What is the Employment Outlook for the Field of Organizational Psychology?

What is the Employment Outlook for the Field of Organizational Psychology?

Students of psychology may wish to investigate the employment outlook for professionals working in the field of organizational psychology since the profession offers excellent wages, a rewarding work environment, and the potential for career growth. With excellent opportunities for employment across the United States, the only barrier to becoming an organizational psychologist is the many years of training required to secure employment. Sometimes referred to as industrial psychologists, these mental health professionals are one of several swiftly-growing professionals in the healthcare industry.

What is the Job of an Organizational Psychologist?

An organizational psychologist is an expert in human behavior in the workplace, and businesses hire these professionals to help reduce turnover, increase employee productivity, and reduce overall labor costs. Organizational psychologists often work as consultants for businesses, but they may also find permanent work with large businesses in need of continuous advisement on employee experiences in the workplace.

As a profession, psychologists often find work in school, clinical, and counseling, as well as with the government, ambulatory healthcare services, and as self-employed psychologists in private practice. An organizational psychologist will generally find work with private companies that are interested in boosting employee productivity and the general efficiency of the workspace.

For example, an organizational psychologist may work hand-in-hand with the company’s human resources department, or he or she might work with a team during a corporate merger. Businesses interested in reducing waste related to inefficient employee working environments may rely on an organizational psychologist to consult on necessary changes. Organizational psychology also helps in gauging the emotional and mental status of employees. An organizational psychologist may offer counsel to unhappy employees, as well as work at the enterprise level through psychological research as it impacts the workplace.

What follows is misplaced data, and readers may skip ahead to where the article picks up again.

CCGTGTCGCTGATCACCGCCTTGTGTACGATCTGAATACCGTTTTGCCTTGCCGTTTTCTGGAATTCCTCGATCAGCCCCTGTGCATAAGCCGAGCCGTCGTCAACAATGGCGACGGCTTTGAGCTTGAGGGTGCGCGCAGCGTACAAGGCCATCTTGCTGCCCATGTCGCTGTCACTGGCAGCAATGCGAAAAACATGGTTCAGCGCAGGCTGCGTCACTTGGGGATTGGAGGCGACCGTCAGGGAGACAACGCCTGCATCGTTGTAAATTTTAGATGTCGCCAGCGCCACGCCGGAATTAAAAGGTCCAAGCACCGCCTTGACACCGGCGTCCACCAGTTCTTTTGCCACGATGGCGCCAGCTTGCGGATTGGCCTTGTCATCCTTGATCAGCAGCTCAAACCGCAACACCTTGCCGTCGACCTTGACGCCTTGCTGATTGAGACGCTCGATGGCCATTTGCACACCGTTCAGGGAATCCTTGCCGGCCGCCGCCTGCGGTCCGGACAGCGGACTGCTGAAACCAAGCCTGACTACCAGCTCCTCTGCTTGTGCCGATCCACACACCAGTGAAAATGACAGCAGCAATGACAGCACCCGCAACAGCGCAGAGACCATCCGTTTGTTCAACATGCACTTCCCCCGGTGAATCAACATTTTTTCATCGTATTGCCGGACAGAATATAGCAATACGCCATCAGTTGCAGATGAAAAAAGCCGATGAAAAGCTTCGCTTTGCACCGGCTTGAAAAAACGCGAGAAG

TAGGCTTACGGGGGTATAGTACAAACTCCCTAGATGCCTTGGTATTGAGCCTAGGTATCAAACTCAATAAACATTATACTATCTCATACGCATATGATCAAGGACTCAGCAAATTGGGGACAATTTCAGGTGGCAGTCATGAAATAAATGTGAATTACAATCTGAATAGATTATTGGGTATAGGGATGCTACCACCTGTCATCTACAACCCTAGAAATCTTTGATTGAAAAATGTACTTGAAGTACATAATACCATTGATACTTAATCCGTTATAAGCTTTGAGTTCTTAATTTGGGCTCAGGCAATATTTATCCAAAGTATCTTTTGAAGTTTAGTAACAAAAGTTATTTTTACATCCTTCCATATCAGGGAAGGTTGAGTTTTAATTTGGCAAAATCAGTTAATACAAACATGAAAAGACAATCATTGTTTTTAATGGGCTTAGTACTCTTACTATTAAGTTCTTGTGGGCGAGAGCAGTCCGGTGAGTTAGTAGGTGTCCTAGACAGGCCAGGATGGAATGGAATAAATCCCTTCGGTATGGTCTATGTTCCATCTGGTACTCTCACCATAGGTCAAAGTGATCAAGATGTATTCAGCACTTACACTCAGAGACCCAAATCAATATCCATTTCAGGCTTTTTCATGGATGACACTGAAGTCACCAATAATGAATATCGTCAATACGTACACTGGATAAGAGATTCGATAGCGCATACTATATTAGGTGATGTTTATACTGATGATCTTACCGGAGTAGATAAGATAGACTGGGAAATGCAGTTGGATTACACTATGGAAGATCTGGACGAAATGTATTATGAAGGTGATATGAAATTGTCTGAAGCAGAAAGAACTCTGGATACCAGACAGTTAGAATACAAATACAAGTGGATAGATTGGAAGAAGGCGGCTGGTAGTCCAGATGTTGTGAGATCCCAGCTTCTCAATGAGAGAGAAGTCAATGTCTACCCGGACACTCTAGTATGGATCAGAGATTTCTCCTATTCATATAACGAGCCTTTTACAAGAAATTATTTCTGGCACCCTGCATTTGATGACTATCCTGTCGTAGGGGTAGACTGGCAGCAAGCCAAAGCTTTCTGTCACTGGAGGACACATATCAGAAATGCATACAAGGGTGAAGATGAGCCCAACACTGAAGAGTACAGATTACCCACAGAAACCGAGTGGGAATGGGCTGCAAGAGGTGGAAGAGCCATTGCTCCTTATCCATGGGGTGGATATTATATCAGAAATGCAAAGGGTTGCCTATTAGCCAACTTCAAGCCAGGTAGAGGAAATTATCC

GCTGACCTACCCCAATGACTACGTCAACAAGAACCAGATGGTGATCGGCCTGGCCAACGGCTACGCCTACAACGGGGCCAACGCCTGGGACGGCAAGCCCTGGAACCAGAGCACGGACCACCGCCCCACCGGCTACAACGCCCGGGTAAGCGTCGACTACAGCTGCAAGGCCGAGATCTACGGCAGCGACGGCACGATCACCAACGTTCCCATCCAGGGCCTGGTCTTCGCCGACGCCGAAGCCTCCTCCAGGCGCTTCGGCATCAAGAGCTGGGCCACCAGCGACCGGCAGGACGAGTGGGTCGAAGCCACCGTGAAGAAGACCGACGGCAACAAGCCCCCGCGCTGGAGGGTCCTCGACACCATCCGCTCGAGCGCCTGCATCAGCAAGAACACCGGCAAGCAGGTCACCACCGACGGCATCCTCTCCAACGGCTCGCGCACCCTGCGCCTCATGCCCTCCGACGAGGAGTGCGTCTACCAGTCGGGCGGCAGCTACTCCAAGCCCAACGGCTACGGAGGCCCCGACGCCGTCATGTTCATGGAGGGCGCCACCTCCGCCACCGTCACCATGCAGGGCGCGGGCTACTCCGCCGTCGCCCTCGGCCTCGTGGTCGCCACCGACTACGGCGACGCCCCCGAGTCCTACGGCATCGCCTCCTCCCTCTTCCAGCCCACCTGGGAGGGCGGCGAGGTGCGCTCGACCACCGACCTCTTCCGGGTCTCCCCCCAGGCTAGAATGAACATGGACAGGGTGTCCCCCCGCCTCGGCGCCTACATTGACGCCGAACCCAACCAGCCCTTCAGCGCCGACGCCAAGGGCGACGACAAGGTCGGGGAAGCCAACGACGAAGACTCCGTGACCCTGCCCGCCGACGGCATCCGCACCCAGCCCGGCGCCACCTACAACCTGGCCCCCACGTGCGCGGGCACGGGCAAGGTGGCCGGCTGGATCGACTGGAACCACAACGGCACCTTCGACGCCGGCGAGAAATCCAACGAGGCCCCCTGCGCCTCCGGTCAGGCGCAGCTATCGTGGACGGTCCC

Growth of Available Positions for Organizational Psychologists

In 2014, ABC News reported that industrial-organizational psychology represented the swiftest-growing profession in the United States while also offering one of the highest median incomes for popular jobs. Since that report, the need for organizational psychologists has cooled somewhat; however, the earnings potential for those psychology professionals has remained quite high when compared to the average for all other professions.

The most recent information from the Bureau of Labor Statistics indicates that top earners in the industry earn an average of $184,380 a year, which translates to a healthy $88.64 hourly wage. Overall, organizational psychologists may expect to earn a mean hourly wage of $50,27, which is $104,570 a year. There are only between 1,000 and 1,600 organizational psychologists working in the United States today.

That scarcity may translate into a significant number of job offers for the trained organizational psychologist. Just as most professionals working in psychology, organizational psychologists need an advanced degree to practice their craft. Not only will a future organizational psychologist require a bachelor’s degree and a graduate degree in psychology, but he or she may even need to consider a Ph.D. program to secure the highest earnings possible.

Related Resource: What are Psychomotor Skills?

Many Years of Study Reward Organizational Psychologists

In addition to securing a graduate degree or gaining Ph.D. status, an organizational psychologist will typically need to secure licensure in the state where he or she wishes to practice. Before working independently as a contractor for a business, an organizational psychologist may need to complete an extensive internship and one or two years of supervised experience. However, these significant educational requirements don’t diminish the value of organizational psychology as an excellent and high-paid career choice.

Related Resources: